For all the discussion on Capitol Hill about energy legislation--the subject of my last two postings--I have yet to hear a disclaimer that the impact of these proceedings on actual energy supply, demand, or prices in the next five years will be minimal. And yet, when you consider the time lags associated with the activities covered by these policies, whether relating to the expansion of alternative energy production, improvements in fuel economy, or even the easing of some restrictions on offshore oil and gas drilling, that must be true. It's not obvious that the public has figured that out, yet, but if they are expecting help from Congress at the gas pump any time soon, they are probably going to be disappointed. Unless they are warned in advance, that could have political consequences.
Consider the proposed new fuel economy standards. The bill by Senators Feinstein and Durbin, the "Ten-in-Ten Fuel Economy Act", would increase the CAFE standard for new cars to 35 mpg by 2020 and close the "SUV loophole" treating SUVs differently from passenger cars by 2013. The bill doesn't prescribe how this target would be phased in, but even if new car fuel economy were increased by 1 mpg/year starting next year, by 2012 the total improvement in the entire US car fleet of 243 million vehicles would only be about 3%. That's the equivalent of roughly 300,000 barrels per day (bpd) out of a gasoline market that exceeds 9.3 million bpd.
Now add in the biofuel mandates in Senator Dorgan's bill, S-875, the "SAFE Energy Act of 2007." Looking at its effect between now and 2012, we see the quantity of ethanol in the gasoline pool increasing from 4.7 billion gallons to 13.2 billion gallons per year. Ignoring concerns about the potential impact on food prices, and after adjusting for ethanol's lower energy content, that incremental supply works out to just under 400,000 bpd, or about 4% of current consumption.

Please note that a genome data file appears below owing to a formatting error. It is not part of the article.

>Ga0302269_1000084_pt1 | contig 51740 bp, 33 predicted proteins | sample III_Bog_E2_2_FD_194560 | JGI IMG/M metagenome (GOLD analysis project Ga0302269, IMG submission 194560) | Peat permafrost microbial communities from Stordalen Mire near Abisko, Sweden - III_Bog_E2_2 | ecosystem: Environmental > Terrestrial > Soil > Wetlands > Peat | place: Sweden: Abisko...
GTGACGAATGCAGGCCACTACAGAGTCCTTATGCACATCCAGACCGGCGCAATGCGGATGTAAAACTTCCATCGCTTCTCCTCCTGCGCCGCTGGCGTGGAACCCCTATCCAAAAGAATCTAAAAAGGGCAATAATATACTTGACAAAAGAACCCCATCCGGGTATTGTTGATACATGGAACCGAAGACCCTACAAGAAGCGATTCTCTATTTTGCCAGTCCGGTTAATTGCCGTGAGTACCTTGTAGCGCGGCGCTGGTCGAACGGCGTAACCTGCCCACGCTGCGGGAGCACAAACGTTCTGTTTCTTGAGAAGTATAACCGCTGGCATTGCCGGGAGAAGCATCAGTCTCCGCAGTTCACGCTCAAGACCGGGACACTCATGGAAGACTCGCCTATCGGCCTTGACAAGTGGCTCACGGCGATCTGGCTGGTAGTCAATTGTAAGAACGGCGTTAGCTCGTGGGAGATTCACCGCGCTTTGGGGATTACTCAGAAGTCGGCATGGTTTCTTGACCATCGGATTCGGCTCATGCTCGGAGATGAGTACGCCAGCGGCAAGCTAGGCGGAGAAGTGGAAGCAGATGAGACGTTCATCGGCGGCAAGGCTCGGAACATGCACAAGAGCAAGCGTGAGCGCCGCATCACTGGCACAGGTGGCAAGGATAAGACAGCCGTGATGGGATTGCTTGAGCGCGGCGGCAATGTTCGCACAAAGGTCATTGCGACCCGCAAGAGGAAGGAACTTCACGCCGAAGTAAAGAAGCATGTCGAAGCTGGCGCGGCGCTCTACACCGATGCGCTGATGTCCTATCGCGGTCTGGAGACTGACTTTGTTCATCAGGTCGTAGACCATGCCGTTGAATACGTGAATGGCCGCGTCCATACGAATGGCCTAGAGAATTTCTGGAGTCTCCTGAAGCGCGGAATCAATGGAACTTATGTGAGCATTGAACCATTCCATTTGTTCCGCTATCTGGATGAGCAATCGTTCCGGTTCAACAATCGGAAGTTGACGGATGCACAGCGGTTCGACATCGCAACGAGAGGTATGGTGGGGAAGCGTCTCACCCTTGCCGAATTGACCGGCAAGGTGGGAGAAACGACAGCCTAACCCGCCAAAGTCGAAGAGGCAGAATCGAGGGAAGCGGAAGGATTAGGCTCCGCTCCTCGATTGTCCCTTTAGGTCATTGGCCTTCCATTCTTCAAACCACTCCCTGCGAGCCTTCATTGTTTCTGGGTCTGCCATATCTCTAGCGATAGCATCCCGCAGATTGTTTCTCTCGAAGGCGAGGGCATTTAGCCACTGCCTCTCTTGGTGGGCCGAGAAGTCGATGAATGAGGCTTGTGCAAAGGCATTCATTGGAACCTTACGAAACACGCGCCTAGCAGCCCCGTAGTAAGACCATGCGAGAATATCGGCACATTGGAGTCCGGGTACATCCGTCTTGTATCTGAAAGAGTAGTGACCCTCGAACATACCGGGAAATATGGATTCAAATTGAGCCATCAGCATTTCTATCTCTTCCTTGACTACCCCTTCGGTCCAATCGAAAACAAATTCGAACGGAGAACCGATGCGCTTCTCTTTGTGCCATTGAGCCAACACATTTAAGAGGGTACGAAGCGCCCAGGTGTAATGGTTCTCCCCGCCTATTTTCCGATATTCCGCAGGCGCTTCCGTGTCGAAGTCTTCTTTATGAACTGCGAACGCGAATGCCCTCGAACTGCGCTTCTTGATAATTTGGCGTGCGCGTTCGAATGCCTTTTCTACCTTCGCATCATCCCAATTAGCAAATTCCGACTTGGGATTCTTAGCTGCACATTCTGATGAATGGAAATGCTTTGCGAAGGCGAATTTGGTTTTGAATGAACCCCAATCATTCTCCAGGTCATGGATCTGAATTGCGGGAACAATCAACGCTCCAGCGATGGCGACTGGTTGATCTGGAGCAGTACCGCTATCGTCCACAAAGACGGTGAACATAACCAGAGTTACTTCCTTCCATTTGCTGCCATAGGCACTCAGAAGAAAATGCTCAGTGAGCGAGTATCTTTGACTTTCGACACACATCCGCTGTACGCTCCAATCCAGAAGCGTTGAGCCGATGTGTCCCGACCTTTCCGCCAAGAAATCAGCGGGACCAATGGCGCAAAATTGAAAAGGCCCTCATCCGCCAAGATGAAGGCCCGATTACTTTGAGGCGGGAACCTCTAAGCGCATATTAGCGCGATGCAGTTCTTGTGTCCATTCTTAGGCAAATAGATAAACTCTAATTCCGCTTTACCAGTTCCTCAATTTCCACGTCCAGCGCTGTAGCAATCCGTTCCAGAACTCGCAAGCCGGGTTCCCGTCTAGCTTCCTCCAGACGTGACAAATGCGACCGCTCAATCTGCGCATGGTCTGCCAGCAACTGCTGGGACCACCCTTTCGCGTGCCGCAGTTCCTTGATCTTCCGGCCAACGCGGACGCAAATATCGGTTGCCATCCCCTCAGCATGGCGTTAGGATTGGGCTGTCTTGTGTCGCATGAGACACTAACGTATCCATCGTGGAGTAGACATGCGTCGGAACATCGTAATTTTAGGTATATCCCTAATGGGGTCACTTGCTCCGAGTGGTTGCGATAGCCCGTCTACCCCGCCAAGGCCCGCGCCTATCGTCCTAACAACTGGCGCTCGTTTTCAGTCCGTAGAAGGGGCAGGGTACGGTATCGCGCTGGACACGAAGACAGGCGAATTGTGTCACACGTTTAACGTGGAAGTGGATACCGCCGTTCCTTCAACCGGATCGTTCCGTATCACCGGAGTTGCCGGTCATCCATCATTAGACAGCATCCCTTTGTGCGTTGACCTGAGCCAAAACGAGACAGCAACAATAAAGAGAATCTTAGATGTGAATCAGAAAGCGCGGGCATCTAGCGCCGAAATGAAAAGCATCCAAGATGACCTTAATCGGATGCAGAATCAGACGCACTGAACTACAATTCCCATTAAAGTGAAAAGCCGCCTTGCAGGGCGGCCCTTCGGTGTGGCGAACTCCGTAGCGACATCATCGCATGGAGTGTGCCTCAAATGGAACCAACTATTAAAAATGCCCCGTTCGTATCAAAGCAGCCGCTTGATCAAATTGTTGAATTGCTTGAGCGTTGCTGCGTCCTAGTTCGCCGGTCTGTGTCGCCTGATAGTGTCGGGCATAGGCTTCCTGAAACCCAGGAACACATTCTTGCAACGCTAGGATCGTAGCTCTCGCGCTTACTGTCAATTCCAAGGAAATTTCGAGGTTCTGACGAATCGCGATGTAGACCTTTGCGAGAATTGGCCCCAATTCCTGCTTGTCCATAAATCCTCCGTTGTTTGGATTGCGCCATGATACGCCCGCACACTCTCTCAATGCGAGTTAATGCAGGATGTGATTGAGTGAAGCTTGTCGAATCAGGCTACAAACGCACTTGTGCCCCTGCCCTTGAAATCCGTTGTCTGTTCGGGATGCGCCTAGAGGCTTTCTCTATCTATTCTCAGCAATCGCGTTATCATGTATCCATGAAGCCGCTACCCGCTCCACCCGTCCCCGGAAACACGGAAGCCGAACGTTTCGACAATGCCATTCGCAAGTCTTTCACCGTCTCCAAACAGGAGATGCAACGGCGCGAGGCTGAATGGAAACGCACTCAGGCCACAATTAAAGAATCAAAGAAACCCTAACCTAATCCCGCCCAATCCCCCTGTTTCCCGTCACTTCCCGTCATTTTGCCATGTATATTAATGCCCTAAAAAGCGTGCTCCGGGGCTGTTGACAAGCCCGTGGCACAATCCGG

Together, these two measures, which appear to offer the largest near-term fuel price impact of any of the provisions under consideration, would displace about 7% of our current gasoline consumption within five years, through a combination of efficiency gains and alternative supply. If everything else stood still, that would almost certainly be enough to exert significant downward pressure on gasoline prices--barring any new taxes that might be imposed in the interim. But how likely is it that everything will stand still? The recent price spike only slowed gasoline demand growth to about 1% per year. That means that over five years, the underlying growth in the car population and in total miles driven could erode all but 1-2% of the benefit of the new energy policies. That would reduce the impact on fuel prices to a level indistinguishable from the background noise.
That doesn't mean that changes in energy policy are unnecessary or futile. After all, most of the measures under discussion are designed to have their biggest effect after 2017. What it does mean, though, is that for at least the next few years gasoline prices will continue to be influenced primarily by the same things that have affected them in the past. That's why factors such as the expansion of US refinery capacity and the diversity of our sources of crude oil and refined product imports remain highly relevant, even as our efforts to reduce their importance in the future make these issues much more complicated. Rather than creating high expectations that can't be met in the near term, we ought to acknowledge the complexity and potential volatility of the transition period ahead.